Squid: Modern-Day Dystopian Sounds
Squid’s debut album, Bright Green Field, reflects the unconventional songwriting style the members of English quintet have explored since they first came together a few years ago while they were still in college. “We’ve gone through lots of phases, and we have tried all these new approaches to writing music,” guitarist/vocalist Louis Borlase notes. “If there is one thing that’s changed, hopefully, it is that there’s more detail and focus in what we’re doing now. We like to think of writing as a linear process—there’s a start and an end and lots of room for things to land in places along the way, but they’re relatively indeterminable. We try not to be too prescribed and, most important, it’s very collective.”
Last year, after the band canceled their tour dates early on in the pandemic rather than wait for government instruction, they signed with Warp Records and got to work on their album. The musicians recorded the LP in producer Dan Carey’s home studio in Streatham, at times expanding their sonic palette to include a horn section, string ensemble and even church bells. The result is a dynamic, experimental post-punk album that celebrates uncertainty.
“The biggest challenge was to navigate what it meant to be arriving at someone’s family house in the middle of a pandemic,” Borlase says. “We had to be very communicative and to make sure that we were all on the same page when it came to staying safe and healthy.” Borlase says that they initially stumbled on the album’s direction while working on the grooving, energized “G.S.K.,” excitedly digging into a mix of “industrial sounds, rhythms and textures.” (He even compares drummer Oliver Judge’s vocals on the cut to “a public address to citizens of a city—from atop a tall building next to the motorway.”)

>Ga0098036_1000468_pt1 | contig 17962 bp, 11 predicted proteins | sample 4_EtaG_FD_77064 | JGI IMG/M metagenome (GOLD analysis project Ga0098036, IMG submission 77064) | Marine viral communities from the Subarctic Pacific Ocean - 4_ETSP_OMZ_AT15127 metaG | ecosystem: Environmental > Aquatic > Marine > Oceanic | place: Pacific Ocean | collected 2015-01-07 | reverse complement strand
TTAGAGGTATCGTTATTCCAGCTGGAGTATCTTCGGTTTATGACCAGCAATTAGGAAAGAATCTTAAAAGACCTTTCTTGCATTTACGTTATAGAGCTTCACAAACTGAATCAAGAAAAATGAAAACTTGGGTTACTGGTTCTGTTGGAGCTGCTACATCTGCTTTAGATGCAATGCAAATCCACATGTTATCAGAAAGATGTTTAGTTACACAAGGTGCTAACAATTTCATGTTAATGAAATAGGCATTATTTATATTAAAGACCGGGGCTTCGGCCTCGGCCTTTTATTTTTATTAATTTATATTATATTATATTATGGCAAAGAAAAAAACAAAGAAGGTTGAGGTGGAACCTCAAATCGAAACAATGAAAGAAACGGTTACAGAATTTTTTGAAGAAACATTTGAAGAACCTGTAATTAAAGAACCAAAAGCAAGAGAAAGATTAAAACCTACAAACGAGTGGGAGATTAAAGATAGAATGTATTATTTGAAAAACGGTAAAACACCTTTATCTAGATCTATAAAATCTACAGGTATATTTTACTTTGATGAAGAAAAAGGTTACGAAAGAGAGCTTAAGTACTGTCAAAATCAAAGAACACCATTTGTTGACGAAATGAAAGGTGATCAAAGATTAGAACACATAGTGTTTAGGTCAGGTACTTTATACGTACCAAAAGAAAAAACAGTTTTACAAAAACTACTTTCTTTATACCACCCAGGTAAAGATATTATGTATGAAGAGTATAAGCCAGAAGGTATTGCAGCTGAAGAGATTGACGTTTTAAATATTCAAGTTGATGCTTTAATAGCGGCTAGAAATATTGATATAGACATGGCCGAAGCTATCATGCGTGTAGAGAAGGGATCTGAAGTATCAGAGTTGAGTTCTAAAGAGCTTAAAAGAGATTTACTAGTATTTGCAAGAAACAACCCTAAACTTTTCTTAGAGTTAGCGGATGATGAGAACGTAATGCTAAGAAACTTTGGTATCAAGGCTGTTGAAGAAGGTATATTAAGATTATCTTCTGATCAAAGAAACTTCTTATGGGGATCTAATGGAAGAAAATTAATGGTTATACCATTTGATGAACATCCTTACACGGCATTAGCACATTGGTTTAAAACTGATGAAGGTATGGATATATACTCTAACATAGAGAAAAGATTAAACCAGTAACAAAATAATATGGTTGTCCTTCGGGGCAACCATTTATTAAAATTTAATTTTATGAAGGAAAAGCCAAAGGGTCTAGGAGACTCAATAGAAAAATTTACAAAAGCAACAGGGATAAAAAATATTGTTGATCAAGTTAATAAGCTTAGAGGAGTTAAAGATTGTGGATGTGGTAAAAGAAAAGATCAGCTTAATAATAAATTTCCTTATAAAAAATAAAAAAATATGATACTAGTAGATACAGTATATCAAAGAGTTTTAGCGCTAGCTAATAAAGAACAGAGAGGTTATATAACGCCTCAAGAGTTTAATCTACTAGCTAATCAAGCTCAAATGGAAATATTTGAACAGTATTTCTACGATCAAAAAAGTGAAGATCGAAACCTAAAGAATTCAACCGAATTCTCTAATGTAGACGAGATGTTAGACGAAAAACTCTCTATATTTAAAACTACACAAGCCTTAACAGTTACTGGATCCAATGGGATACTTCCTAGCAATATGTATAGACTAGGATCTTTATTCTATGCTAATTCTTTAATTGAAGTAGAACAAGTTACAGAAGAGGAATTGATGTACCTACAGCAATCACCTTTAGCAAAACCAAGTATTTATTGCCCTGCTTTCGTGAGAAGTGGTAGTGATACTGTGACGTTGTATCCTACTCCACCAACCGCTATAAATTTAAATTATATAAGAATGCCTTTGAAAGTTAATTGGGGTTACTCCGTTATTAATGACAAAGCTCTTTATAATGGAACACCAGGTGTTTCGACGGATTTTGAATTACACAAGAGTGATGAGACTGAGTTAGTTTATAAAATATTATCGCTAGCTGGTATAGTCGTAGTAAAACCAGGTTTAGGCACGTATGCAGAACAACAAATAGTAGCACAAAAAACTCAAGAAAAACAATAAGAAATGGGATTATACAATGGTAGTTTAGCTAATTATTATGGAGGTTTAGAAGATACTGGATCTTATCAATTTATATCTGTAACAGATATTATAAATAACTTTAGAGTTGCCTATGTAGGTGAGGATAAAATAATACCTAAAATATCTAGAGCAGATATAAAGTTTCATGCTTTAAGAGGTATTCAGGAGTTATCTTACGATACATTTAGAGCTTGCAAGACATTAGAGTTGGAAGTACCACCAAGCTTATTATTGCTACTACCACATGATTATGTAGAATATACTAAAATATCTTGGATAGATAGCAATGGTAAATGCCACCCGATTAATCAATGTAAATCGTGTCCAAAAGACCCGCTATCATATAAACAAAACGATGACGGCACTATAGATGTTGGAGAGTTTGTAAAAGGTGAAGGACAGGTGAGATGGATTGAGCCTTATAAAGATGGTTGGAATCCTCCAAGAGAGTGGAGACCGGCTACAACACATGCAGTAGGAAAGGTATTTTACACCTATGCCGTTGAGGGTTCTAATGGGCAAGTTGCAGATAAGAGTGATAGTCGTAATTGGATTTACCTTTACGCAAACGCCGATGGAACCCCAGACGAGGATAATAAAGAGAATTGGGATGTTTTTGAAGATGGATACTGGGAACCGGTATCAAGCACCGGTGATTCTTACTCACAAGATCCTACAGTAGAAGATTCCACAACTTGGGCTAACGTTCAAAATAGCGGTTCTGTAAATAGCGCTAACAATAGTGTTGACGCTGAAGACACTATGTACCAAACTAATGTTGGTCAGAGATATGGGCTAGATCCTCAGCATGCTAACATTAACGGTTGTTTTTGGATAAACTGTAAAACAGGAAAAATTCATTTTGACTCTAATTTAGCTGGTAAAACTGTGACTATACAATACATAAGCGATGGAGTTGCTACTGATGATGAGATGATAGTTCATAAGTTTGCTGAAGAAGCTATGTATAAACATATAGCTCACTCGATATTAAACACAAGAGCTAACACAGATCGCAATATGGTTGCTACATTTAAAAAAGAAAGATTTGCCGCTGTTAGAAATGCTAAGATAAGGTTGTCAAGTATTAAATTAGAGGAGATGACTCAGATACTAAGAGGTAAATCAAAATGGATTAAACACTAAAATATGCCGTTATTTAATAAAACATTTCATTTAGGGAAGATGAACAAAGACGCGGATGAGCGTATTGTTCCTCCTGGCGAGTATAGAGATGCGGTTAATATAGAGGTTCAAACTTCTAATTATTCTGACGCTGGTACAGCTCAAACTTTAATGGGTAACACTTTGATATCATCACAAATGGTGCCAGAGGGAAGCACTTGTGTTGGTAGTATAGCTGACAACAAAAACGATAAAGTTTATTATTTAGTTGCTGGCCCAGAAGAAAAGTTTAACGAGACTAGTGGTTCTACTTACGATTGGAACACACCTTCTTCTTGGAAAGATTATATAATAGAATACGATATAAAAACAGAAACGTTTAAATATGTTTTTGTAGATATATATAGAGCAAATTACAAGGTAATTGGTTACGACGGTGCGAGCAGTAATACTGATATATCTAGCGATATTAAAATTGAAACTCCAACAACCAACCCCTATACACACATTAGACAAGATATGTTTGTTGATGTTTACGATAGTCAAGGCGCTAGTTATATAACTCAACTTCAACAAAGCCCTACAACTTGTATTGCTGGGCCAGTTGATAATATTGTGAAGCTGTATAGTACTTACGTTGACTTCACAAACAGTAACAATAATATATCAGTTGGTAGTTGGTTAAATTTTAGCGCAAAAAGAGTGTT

The musicians penned a big book of lyric ideas throughout the pandemic and found an accidental common thread in everything they were writing. “A theme that repeatedly cropped up was loneliness,” Borlase says. “During the writing process, we were interested in dystopian fiction and film, but also by reflections of those ideas in societal issues.”
The band recently got back on the road, embarking on a socially distanced tour through the U.K. It marks the first time they’ve been in front of an audience in over a year, as well as the first time that several of the album’s tracks have actually been performed live. “We’re going to continue to write and there’s a substantial touring schedule on the docket,” Borlase says. “So keeping busy seems to be the general theme of 2021, which is all we can hope for.”